We don’t believe there is a bubble, and we don’t believe that HR technology companies are operating in defiance of good corporate governance. They are operating within the established market dynamics of enterprise software. You’ll see this line in a lot of SEC filings for cloud software companies: “We have a history of cumulative losses, and we do not expect to be profitable for the foreseeable future.” Just because you see that line in an S-1 — and you will for every SaaS-based company — it doesn’t necessarily mean “no clue how to be profitable.” Most of the time it means “we want to grow and win this category because the payoff is worth it.” Unfortunately, this lack of understanding could create negative ripples for launching IPOs, raising capital, and closing deals. We believe that this issue is bigger than the Globoforce IPO and the recognition category. This is about the growth prospects for the entire HR technology category.
What happened with the Globoforce IPO?
Back in November, Globoforce said in an SEC filing that it set pricing for its IPO at $75 million. On March 17, the company’s SEC filing said that it was trying to raise $79 million (4.4 million shares at $16 to $18 a share). On March 20, the company announced in an SEC filing that it scaled back its offering plan to $57 million, with fewer shares offered (3.8 million) at a lower price range ($14 to $15 a share). Then, late in the evening of March 20, it announced that it was deferring its IPO. A newspaper article has since indicated that the company is now looking at an end-of-year time frame for an IPO.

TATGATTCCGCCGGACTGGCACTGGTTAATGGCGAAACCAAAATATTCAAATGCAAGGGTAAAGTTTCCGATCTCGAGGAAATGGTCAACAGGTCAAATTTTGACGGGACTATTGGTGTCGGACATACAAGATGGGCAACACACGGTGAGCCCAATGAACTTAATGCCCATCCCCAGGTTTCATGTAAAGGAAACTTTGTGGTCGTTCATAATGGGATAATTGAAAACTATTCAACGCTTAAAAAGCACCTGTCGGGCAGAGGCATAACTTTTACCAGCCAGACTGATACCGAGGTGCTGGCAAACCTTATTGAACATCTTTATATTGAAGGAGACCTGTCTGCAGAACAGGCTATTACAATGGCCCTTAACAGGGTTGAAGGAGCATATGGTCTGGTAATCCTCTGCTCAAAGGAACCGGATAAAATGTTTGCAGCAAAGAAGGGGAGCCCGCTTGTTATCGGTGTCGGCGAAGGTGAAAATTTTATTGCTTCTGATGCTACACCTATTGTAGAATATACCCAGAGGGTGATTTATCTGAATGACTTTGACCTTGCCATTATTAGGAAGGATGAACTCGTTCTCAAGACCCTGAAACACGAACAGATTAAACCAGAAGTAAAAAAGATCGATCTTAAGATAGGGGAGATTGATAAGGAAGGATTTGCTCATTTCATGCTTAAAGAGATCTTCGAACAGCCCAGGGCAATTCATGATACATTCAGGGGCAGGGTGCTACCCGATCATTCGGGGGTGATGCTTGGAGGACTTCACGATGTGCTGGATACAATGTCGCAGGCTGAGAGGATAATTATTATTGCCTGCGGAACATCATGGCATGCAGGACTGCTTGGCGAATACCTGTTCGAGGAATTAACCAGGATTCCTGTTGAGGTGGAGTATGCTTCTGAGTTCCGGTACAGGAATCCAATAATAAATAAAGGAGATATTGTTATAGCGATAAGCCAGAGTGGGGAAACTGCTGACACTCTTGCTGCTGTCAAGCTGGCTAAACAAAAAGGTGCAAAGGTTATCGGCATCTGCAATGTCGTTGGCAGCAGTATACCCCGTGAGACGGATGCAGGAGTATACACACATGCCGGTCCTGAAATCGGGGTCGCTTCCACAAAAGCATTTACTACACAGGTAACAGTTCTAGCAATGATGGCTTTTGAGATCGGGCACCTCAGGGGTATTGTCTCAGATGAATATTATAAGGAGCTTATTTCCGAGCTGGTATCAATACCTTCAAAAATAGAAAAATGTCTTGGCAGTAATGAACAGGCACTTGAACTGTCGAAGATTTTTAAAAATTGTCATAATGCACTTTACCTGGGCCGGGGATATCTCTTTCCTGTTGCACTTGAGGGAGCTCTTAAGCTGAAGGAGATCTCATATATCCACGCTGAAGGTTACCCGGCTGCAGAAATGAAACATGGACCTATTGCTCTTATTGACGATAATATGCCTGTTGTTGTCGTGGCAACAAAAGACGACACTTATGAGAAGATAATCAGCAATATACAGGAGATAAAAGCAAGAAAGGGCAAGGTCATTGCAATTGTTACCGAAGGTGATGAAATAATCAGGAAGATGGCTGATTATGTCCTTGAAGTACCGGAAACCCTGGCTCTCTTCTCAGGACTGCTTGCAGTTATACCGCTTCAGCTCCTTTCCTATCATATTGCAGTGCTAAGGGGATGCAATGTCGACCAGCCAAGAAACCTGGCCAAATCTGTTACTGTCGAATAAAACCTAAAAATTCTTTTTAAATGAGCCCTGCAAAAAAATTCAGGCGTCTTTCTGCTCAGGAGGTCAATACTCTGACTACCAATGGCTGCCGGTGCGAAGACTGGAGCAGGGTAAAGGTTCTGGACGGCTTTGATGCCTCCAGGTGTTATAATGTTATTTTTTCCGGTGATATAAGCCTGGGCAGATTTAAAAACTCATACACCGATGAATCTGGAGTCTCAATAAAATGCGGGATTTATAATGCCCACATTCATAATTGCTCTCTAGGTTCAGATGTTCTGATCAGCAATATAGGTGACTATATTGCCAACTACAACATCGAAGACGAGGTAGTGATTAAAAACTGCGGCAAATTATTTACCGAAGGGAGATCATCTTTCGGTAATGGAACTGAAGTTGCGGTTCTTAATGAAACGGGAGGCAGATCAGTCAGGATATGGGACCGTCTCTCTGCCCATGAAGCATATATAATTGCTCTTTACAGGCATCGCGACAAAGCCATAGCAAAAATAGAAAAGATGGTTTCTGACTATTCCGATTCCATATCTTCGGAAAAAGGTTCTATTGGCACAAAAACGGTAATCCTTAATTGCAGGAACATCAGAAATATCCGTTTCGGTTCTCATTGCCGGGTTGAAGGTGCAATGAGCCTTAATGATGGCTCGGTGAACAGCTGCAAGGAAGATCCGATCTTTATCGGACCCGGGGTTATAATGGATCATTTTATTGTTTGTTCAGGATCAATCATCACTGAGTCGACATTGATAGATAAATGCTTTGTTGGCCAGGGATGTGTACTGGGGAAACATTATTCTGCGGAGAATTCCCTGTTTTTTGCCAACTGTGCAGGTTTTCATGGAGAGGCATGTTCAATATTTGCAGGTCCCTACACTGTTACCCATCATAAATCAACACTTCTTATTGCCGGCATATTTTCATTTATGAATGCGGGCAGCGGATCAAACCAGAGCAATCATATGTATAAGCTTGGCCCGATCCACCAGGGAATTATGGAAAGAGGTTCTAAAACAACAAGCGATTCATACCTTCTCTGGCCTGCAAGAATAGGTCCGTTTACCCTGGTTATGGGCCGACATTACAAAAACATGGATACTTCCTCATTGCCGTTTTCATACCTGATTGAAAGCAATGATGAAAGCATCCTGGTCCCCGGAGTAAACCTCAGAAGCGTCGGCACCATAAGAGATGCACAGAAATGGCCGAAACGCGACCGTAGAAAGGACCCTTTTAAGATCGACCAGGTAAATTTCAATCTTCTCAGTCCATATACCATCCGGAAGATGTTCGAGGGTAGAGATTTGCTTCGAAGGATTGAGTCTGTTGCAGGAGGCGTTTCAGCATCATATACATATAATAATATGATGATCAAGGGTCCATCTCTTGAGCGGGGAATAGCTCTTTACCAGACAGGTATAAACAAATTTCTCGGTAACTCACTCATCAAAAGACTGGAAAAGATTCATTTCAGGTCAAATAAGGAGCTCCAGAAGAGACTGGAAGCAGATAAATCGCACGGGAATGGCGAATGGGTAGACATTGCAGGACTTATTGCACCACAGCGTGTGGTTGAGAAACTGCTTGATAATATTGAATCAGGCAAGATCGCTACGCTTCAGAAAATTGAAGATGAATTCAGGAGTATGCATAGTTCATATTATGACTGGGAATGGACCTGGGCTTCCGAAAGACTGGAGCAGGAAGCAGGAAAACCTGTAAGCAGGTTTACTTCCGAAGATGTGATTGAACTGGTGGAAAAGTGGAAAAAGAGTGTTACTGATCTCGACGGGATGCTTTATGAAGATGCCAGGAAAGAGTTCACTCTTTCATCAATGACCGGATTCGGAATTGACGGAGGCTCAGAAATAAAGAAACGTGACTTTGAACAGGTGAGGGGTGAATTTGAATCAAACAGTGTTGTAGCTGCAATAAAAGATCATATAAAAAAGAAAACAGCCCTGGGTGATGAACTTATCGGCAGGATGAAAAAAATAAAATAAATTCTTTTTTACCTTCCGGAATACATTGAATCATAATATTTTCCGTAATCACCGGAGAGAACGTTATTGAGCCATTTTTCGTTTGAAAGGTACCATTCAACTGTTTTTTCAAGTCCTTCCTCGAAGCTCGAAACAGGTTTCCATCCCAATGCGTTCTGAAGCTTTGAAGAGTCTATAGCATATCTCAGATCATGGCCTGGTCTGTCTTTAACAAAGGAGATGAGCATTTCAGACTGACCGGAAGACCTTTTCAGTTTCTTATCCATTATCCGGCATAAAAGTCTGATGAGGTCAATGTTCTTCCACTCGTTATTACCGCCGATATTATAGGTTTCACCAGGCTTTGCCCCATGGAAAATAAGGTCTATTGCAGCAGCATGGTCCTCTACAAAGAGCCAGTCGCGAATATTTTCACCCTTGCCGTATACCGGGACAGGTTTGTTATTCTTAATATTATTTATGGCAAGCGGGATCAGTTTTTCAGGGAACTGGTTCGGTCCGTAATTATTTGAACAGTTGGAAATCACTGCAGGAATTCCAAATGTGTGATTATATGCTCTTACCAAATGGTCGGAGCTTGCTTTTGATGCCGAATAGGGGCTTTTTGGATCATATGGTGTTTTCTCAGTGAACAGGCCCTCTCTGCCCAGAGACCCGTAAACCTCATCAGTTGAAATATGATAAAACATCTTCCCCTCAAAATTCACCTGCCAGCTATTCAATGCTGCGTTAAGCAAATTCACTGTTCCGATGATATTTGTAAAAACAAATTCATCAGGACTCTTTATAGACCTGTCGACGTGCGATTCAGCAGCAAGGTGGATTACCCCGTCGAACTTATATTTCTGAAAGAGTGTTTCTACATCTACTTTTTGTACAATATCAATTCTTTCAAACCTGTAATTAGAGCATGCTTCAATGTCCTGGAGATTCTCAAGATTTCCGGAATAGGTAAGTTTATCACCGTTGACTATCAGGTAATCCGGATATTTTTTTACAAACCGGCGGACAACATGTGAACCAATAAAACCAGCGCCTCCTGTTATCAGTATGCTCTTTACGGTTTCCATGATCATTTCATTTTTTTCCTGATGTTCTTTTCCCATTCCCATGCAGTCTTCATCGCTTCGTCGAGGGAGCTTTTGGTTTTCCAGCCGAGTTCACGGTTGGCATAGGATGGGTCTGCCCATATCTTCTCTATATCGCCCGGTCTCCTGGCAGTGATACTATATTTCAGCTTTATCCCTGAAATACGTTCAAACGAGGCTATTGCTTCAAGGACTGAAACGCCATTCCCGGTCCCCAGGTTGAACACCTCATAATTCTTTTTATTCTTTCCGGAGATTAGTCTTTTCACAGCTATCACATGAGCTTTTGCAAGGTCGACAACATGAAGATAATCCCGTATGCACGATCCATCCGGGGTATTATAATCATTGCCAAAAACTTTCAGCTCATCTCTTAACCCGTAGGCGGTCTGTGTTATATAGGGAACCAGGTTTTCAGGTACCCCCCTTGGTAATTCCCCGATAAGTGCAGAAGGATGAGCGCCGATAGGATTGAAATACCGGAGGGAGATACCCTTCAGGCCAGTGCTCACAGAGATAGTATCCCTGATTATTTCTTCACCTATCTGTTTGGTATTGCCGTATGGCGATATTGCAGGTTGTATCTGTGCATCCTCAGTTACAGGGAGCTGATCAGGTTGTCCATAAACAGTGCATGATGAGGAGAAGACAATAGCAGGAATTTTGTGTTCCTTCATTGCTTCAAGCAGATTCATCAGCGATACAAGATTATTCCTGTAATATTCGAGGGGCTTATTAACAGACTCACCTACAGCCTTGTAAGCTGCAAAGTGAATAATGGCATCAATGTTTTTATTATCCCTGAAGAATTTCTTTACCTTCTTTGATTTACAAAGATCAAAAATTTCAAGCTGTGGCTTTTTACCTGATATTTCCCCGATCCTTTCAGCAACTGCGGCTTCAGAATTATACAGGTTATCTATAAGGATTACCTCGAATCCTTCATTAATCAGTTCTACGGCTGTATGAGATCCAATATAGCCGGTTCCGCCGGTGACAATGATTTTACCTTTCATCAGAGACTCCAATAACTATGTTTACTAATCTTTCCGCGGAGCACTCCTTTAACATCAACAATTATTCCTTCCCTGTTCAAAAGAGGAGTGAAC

We believe that on one level, what happened with Globoforce is simple: It’s difficult to understand Globoforce’s business model, and investors don’t invest in companies they don’t understand. Globoforce declined to comment for this analysis, but we did talk to many executives, investors, and thought leaders in the category about the IPO and HR technology.
Based on these conversations and our own analysis, we believe there are three primary reasons for the postponement:
- The billing model for rewards and recognition companies in general is difficult to understand and can easily cause confusion.
- Globoforce’s S-1 filing reflects too much risk — it’s operating at a loss and has too much revenue tied up in a handful of clients — and could be clearer in a few areas.
- Globoforce positions itself as a technology company but looks more like a traditional rewards company.
While we believe a successful IPO would have been good for the rewards and recognition category, we’re more concerned that the resulting confusion could have a negative impact on market opportunities for companies in this category, as well as other HR technology companies. We fear a backlash due in part to the fact that there is a lack of understanding about a fundamental market reality in enterprise software.
Want to learn more? Download the full Industry Bulletin from The Starr Conspiracy Intelligence Unit.